The We Know Melbourne team are long term fans of contemporary dance company, Chunky Move and were excited to attend their latest show, Miss Universal last week.
Upon entering the studios, we were told it was an open space and we were free to move between rooms, bars and couches. Unsure what to expect, we first entered the room where there were two tiny sculptures in the middle in amongst the rest of the audience. We had a brief introduction from one of the members of the Chunky Move board and also the artistic director, Anouk. We were told that the performance was going to a blend of theatre and gallery installations.
Proceeding to the other room, we could see the chairs but they were up against the wall so once again, we weren’t sure whether we’d be standing up the whole performance or whether the show would span across the two rooms. Soon we spotted the dancers (the only way we could tell was that they were barefoot) as they moved through the standing crowds. They walked from one spot to the next, taking a seat at the end of each walk with a portable shining light in hand. Was it part of the show? Were they setting up for something? We just weren’t sure.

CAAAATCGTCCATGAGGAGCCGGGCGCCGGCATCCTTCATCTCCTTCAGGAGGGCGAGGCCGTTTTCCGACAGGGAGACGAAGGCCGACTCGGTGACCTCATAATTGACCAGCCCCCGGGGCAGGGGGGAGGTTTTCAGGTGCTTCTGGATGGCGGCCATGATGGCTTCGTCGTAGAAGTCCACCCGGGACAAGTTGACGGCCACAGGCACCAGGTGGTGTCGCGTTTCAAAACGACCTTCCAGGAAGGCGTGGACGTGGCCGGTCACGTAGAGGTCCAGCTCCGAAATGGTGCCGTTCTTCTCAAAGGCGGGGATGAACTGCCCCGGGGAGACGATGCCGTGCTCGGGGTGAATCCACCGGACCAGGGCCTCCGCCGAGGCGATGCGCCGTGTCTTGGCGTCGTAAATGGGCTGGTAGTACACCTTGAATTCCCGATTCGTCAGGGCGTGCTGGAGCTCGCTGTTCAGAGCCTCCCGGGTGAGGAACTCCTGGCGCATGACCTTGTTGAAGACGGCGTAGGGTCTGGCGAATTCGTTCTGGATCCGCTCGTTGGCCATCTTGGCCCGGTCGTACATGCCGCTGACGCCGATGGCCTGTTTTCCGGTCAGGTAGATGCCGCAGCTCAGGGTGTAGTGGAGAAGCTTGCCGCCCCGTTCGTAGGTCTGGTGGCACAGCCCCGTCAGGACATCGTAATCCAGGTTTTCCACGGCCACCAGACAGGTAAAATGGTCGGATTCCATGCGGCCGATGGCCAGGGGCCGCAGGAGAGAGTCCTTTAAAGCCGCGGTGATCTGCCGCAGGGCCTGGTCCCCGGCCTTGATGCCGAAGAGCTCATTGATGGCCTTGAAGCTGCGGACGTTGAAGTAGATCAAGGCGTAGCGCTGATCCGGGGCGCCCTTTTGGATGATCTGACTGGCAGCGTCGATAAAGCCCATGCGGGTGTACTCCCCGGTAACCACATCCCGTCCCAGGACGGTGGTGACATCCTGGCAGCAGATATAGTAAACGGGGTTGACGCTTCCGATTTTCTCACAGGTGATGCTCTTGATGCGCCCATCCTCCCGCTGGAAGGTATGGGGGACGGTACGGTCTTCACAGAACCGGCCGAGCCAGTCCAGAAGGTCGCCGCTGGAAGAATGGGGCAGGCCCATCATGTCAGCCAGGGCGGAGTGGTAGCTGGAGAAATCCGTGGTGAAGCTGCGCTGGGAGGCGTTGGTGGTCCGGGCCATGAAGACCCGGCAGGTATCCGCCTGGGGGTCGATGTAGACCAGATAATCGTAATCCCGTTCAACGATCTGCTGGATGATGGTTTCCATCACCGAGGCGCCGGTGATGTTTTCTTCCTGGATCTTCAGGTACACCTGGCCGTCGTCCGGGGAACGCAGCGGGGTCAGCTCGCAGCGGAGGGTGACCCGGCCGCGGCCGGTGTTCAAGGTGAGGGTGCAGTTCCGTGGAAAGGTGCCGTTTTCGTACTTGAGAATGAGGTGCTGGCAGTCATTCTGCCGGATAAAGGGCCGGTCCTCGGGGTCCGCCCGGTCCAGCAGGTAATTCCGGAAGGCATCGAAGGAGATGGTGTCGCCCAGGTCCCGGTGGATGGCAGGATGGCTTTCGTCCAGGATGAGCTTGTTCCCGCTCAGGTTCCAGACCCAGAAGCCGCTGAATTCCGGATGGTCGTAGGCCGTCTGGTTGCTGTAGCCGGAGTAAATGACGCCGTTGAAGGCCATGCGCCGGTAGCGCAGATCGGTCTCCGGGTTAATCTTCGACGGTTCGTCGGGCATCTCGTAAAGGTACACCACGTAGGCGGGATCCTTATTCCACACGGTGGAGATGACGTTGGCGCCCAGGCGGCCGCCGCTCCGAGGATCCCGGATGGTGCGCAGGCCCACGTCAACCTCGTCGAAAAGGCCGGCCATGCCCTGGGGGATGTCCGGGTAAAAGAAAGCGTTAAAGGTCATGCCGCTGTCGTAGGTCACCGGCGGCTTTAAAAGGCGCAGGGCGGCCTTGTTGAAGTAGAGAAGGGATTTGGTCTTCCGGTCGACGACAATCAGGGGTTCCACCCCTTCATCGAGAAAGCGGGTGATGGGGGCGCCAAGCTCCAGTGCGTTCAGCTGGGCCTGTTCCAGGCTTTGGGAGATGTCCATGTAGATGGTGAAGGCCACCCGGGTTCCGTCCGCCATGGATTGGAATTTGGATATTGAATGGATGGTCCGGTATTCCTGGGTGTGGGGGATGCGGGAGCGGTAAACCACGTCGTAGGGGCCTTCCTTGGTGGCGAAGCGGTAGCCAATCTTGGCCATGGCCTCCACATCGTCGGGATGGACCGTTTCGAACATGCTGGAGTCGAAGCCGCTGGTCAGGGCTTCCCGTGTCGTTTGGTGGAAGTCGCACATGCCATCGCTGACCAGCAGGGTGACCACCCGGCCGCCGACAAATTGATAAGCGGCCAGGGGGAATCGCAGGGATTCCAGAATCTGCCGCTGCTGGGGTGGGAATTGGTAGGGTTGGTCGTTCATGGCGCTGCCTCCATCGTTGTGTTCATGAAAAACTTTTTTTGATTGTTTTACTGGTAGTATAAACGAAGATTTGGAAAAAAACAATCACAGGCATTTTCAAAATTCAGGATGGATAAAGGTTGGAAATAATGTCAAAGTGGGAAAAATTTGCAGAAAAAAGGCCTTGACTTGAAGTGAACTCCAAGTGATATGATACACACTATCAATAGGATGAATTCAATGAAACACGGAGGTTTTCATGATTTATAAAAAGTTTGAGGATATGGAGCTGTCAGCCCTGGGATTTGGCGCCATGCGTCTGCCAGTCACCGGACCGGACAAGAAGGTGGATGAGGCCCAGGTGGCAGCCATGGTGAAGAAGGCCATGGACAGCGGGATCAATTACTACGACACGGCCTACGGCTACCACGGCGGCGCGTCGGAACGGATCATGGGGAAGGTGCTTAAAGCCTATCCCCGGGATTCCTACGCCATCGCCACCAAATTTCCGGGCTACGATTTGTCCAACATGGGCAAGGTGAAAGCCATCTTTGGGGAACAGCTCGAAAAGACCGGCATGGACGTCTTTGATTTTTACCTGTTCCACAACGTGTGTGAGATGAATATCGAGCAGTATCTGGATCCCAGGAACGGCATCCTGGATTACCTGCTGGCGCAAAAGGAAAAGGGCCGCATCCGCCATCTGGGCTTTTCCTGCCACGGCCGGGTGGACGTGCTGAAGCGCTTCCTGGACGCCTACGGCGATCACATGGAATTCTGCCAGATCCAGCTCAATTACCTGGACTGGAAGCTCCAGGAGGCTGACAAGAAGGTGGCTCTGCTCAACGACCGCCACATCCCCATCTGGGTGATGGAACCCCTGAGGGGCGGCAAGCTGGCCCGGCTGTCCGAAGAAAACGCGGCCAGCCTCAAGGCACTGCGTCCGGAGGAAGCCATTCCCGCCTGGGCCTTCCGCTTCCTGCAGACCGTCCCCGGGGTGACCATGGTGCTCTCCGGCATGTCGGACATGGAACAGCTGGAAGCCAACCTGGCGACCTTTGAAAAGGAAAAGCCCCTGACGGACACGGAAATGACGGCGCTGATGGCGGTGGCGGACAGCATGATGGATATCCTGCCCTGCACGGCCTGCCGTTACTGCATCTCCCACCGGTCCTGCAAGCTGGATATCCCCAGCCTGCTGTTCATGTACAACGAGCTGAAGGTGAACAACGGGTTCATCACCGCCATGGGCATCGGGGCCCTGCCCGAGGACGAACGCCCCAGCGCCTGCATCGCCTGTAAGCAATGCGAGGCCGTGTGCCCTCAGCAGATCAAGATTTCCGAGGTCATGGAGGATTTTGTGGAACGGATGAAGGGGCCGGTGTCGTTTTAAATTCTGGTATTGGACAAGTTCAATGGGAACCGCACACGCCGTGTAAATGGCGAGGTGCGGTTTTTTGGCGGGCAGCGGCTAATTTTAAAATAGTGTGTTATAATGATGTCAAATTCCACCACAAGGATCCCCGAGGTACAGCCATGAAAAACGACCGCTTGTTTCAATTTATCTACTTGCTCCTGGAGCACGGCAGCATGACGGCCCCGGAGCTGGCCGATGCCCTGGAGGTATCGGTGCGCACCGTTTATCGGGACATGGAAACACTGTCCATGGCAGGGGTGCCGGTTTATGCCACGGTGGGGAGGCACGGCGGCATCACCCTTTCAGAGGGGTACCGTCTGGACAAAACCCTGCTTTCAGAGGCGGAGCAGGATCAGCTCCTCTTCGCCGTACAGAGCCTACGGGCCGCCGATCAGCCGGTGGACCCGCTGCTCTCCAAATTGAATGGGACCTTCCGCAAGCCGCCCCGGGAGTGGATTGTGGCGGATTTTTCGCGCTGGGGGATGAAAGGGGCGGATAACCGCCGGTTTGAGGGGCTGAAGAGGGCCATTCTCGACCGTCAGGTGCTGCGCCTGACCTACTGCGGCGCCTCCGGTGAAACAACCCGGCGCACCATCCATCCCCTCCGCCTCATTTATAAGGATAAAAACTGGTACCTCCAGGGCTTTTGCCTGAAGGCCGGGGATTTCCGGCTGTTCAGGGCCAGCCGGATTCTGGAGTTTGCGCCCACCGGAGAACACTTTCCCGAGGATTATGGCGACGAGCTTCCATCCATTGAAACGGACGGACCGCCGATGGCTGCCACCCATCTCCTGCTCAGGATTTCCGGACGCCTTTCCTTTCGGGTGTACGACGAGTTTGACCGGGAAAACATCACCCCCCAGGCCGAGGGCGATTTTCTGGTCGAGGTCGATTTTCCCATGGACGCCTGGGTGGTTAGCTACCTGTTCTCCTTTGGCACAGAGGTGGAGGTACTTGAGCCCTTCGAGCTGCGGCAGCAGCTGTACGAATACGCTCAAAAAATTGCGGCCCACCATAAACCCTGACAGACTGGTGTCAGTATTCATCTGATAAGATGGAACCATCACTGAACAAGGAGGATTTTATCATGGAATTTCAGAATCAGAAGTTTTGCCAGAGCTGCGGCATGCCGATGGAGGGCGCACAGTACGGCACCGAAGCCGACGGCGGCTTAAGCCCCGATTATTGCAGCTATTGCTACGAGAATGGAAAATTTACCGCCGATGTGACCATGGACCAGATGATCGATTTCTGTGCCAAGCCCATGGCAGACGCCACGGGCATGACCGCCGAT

Then, the seats from the wall started rolling up as the 4 women made their way up to the top. Dressed all the same, in mustard yellow Quiksilver wetsuits with long blonde hair, they formed a collective and wrestled their way down the rows to the soundtrack of a live manipulated harp and other distorted sounds. Suddenly each girl lost their sense of identity as they appeared to morph into one giant human ball of arms and legs and hair flowing everywhere. Eventually hitting the floor, they wrestled their way across the whole room, keeping together as a tight unit. The audience shifted and moved around the dancers, as they bounced from one corner of the room to another, before taking to the air in harnesses and ropes in pairs, one counterbalancing the other.
The next scene then brought that real sense of an art installation mixed with performance and was our favourite part of the show. Called ‘Love Talk’ the girls, lay on the floor with a range of props including sculpted bendy legs, a wig and a half torso while in the background, visual artist and sculptor, Claire Lambe got to work, welding behind a curtain. The girls voices were aurally distorted while they discussed what love meant to them.
Eke’s show was thought provoking and interactive, removing the usual separation of the audience and performer. The idea of identity and us collectively morphing into one unit before finding our own but still truly being connected through thoughts and movements. Miss Universal left us thinking about the ideas and concepts of the show long after the performance was over.
When: Until December 12, 2015
Where: Chunky Move, South Melbourne